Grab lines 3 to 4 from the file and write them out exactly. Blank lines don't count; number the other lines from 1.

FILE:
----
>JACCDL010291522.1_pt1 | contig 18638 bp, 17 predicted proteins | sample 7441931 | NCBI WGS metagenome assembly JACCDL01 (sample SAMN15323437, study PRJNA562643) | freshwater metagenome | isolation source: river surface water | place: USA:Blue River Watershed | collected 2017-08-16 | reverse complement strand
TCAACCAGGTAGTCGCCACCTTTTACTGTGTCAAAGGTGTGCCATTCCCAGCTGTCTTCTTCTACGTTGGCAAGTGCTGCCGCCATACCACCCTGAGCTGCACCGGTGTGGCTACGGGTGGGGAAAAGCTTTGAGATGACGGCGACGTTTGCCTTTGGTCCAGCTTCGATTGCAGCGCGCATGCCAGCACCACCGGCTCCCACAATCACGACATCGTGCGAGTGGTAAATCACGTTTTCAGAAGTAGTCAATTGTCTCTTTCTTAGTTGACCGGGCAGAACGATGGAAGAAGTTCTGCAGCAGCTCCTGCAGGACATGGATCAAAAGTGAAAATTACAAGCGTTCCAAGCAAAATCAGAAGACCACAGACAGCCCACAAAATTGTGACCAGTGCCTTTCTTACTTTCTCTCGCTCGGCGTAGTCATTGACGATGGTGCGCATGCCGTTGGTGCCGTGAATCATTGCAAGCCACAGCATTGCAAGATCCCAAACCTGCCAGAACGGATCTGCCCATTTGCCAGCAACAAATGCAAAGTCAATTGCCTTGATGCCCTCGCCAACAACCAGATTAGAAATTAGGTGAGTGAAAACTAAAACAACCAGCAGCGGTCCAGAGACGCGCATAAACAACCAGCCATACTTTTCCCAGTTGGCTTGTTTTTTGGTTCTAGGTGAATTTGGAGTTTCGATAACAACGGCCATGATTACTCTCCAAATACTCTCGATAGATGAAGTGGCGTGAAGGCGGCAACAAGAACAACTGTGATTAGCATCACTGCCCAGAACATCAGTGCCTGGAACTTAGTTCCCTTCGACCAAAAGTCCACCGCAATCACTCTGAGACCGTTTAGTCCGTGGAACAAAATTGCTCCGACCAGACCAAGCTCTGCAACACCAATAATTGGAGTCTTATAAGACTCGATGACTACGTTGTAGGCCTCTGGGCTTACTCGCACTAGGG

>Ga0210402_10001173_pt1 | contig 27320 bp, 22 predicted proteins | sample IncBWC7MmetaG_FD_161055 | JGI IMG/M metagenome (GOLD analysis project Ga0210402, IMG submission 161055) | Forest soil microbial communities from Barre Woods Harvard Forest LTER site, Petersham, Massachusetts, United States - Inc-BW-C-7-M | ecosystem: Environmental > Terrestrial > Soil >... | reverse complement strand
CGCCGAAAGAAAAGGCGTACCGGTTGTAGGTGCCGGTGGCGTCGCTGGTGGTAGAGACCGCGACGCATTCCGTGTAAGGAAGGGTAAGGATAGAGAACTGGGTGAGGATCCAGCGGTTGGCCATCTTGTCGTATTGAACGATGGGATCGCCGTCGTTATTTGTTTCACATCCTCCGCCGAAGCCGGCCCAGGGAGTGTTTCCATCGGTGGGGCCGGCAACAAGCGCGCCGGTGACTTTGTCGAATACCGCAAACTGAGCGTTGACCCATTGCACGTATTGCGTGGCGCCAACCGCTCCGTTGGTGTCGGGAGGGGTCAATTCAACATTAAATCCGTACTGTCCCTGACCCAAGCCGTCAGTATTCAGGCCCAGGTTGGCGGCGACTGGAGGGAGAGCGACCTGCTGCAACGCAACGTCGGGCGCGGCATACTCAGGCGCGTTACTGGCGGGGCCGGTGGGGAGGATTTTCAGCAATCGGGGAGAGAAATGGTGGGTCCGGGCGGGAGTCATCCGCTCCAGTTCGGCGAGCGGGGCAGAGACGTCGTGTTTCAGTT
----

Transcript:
>Ga0210402_10001173_pt1 | contig 27320 bp, 22 predicted proteins | sample IncBWC7MmetaG_FD_161055 | JGI IMG/M metagenome (GOLD analysis project Ga0210402, IMG submission 161055) | Forest soil microbial communities from Barre Woods Harvard Forest LTER site, Petersham, Massachusetts, United States - Inc-BW-C-7-M | ecosystem: Environmental > Terrestrial > Soil >... | reverse complement strand
CGCCGAAAGAAAAGGCGTACCGGTTGTAGGTGCCGGTGGCGTCGCTGGTGGTAGAGACCGCGACGCATTCCGTGTAAGGAAGGGTAAGGATAGAGAACTGGGTGAGGATCCAGCGGTTGGCCATCTTGTCGTATTGAACGATGGGATCGCCGTCGTTATTTGTTTCACATCCTCCGCCGAAGCCGGCCCAGGGAGTGTTTCCATCGGTGGGGCCGGCAACAAGCGCGCCGGTGACTTTGTCGAATACCGCAAACTGAGCGTTGACCCATTGCACGTATTGCGTGGCGCCAACCGCTCCGTTGGTGTCGGGAGGGGTCAATTCAACATTAAATCCGTACTGTCCCTGACCCAAGCCGTCAGTATTCAGGCCCAGGTTGGCGGCGACTGGAGGGAGAGCGACCTGCTGCAACGCAACGTCGGGCGCGGCATACTCAGGCGCGTTACTGGCGGGGCCGGTGGGGAGGATTTTCAGCAATCGGGGAGAGAAATGGTGGGTCCGGGCGGGAGTCATCCGCTCCAGTTCGGCGAGCGGGGCAGAGACGTCGTGTTTCAGTT